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Roger De Hoveden
The Annals vol.2., From A.D. 1180 To A.D. 1201.


Sir John Froissart's Chronicles of England, France, Spain and the Ajoining Countries from the latter part of the reign of Edward II to the coronation of Henry IV in 12 volumes 

Chronicles of Enguerrand De Monstrelet (Sir John Froissart's Chronicles continuation) in 13 volumes 

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Roger De Hoveden
The Annals vol.2., From A.D. 1180 To A.D. 1201.
page 114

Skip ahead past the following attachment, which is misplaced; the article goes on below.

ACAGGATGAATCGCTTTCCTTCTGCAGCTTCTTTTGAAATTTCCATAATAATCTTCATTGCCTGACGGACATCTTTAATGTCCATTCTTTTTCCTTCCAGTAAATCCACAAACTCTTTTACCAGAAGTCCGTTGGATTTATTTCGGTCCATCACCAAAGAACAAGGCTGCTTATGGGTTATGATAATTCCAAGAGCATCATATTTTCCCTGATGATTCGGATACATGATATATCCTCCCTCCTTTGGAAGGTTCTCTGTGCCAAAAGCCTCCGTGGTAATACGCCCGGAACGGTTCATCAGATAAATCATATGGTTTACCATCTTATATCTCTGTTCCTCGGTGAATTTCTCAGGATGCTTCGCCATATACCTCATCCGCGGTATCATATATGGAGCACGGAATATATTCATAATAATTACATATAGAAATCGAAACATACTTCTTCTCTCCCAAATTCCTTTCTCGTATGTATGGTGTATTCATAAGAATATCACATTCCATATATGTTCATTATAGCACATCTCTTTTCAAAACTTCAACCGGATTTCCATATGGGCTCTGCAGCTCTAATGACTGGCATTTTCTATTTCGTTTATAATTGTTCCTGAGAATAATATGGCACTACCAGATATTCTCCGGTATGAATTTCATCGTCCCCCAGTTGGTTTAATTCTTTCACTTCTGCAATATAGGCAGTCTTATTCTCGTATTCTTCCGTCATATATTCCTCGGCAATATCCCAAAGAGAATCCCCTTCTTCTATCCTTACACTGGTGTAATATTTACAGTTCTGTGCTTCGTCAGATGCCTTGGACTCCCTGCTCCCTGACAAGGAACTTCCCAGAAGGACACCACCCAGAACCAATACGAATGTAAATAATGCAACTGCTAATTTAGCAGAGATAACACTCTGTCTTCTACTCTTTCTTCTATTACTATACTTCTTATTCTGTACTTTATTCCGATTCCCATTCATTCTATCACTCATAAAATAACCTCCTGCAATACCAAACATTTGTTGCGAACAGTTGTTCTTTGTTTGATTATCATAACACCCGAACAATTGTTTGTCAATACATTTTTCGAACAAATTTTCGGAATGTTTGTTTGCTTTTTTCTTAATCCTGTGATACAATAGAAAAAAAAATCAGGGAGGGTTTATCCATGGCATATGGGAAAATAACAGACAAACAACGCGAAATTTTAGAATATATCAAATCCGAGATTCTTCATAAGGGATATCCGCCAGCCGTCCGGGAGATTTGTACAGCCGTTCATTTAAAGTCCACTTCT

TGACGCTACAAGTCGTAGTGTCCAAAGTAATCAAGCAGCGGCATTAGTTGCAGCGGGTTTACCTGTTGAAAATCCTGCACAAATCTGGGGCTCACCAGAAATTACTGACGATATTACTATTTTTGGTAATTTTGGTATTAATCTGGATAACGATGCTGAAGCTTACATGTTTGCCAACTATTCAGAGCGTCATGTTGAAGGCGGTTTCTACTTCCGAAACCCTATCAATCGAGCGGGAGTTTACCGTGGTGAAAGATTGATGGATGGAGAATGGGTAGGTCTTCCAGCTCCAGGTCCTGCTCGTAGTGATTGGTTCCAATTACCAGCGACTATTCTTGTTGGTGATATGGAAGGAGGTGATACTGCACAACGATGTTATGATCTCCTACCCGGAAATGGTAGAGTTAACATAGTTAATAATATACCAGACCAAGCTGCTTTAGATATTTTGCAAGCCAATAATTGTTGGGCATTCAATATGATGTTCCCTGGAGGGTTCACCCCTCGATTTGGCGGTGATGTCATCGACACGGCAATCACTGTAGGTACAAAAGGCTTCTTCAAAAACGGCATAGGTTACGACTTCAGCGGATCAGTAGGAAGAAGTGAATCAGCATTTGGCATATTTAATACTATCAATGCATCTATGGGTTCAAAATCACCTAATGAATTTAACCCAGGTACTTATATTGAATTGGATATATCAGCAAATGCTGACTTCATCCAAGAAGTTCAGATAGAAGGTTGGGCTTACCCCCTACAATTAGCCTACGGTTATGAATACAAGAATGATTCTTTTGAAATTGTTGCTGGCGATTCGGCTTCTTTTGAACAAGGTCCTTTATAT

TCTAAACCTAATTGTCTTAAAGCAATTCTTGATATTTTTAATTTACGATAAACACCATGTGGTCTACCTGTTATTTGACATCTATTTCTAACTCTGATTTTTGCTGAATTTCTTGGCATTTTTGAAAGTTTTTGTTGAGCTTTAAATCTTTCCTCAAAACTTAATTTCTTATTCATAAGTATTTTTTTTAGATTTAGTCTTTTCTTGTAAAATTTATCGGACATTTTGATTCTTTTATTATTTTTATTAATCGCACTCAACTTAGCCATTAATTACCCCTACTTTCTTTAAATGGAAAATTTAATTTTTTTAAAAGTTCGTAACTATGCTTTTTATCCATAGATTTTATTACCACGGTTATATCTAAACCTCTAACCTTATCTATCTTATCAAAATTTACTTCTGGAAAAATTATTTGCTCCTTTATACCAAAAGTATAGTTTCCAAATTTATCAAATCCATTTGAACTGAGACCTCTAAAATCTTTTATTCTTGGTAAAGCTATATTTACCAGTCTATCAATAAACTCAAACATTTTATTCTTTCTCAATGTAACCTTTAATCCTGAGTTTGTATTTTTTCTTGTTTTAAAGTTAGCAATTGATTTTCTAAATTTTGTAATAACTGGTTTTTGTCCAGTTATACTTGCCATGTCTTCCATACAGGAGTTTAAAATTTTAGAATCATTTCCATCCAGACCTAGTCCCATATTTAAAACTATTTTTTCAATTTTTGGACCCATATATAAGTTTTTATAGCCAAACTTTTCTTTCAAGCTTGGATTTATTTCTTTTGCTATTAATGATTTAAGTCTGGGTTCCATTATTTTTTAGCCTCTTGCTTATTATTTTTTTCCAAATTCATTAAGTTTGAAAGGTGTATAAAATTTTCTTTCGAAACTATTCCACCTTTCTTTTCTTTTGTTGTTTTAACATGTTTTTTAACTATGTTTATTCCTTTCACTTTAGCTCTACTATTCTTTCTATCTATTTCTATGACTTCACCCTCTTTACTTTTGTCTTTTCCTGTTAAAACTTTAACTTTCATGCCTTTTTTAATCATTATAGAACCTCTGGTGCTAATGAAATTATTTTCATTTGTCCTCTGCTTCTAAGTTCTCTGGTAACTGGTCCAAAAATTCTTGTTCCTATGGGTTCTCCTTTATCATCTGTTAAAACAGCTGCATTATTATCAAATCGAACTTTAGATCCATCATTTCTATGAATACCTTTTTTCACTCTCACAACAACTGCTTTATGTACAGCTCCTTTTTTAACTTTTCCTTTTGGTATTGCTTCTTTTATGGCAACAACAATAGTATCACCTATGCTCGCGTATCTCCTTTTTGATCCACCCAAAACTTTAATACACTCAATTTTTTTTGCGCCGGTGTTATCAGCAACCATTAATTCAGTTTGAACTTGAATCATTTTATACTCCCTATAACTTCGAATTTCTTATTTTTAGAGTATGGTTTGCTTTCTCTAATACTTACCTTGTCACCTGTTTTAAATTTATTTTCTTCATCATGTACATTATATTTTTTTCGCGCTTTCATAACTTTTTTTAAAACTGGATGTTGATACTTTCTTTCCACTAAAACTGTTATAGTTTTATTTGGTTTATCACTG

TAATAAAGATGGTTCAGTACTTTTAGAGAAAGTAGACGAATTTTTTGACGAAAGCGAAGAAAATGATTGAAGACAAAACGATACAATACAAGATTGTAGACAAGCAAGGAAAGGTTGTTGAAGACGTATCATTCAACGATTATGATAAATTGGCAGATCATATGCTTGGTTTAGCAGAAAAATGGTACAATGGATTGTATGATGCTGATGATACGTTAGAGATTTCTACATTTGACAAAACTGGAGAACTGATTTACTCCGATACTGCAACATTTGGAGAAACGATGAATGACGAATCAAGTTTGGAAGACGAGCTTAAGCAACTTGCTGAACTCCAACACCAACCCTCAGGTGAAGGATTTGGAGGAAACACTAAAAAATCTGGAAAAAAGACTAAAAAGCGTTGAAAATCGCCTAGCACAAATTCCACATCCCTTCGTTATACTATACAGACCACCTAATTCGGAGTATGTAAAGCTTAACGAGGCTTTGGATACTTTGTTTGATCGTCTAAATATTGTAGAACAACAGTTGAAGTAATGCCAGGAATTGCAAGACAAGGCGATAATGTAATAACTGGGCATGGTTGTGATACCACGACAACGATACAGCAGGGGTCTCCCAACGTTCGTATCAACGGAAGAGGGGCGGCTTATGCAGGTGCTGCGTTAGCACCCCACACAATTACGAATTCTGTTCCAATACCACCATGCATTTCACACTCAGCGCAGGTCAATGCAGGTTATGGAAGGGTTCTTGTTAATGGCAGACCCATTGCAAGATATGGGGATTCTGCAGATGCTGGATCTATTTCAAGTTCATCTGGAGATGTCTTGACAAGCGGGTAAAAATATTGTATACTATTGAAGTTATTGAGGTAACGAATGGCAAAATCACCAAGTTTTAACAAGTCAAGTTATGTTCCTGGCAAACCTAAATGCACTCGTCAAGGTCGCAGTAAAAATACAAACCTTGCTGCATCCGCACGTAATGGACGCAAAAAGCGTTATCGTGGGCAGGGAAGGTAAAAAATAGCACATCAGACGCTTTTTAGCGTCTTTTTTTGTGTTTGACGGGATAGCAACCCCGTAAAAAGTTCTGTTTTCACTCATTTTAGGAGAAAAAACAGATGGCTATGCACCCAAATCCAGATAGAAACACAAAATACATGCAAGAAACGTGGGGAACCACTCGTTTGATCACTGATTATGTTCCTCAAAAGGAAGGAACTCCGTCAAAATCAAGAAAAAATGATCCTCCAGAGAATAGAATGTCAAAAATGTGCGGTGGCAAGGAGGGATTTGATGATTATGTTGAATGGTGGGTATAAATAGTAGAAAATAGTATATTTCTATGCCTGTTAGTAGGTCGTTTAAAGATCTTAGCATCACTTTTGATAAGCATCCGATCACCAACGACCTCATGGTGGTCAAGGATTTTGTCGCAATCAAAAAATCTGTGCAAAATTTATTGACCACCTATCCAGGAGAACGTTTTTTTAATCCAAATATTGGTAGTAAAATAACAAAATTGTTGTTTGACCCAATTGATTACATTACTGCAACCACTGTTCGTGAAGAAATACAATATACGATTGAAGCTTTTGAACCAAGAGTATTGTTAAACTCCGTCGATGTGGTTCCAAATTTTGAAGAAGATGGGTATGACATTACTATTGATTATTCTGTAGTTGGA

A..D. 1189. EDICTS OE QUEEN ELEANOR. 113 dress at law, in case any person should think proper to make any charge against them, should be set at liberty; if, also, they Bhould make oath that they would make due redress, if any person should think proper to make any charge against them, even then they were to be set at liberty just as much. Those, also, who, on appeal, had been detained in custody upon any eriminal matter, if they could find sureties that they would make due reparation and in full, were to be set at liberty. Those, also, who were outlawed at common law, without appeal, by the justices, were to return in peace, on condition that they should find sureties that they would make duo reparation at law, if any person should think proper to allege anything against them ; and if they had been convicted15 upon appeal made, if they could make peace with their adversaries, they were to return in peace. All those persons, also, who were detained upon the appeal16 of those who knew that they were evildoers, were to be set at liberty, free and unmolested. Those evildoers who, for their evidence, had been pardoned life and limb, were to abjure the territory of their lord, Richard, and to depart therefrom ; while those evildoers who, without any pardon of life or limb, had accused others of their own free-will, were to be detained in prison, until their cases should have received due consideration. It was further ordered, that every free man throughout the whole kingdom should make oath that he would preserve his fealty to his lord Richard, king of England, son of our lord king Henry and queen Eleanor, his wife, with life and limb, and worldly honors, as being his liege lord, against all men and women whatsoever, who might live and die, and that they would be obedient to him, and would give him aid in all things for the maintenance of his peace and of justice. In addition to this, the said duke of Normandy restored to Robert, earl of Leicester, all his lands, which his father had taken from him, and restored all persons to their former rights, whom his father had deprived of their possessions. All those persons, however, clergy as well as laity, who, leaving his father, had adhered to himself, he held in abhorrence, and banished from his acquaintanceship; while those who had 1 6 The word " appellatio," " appeal," is used in these-several instances in its sense of an accusation made of the commission of a heinous crime, by one subject against the other. In this sense it is derived from the French verb " appeller," " to summon," or " challenge." VOL. il. I

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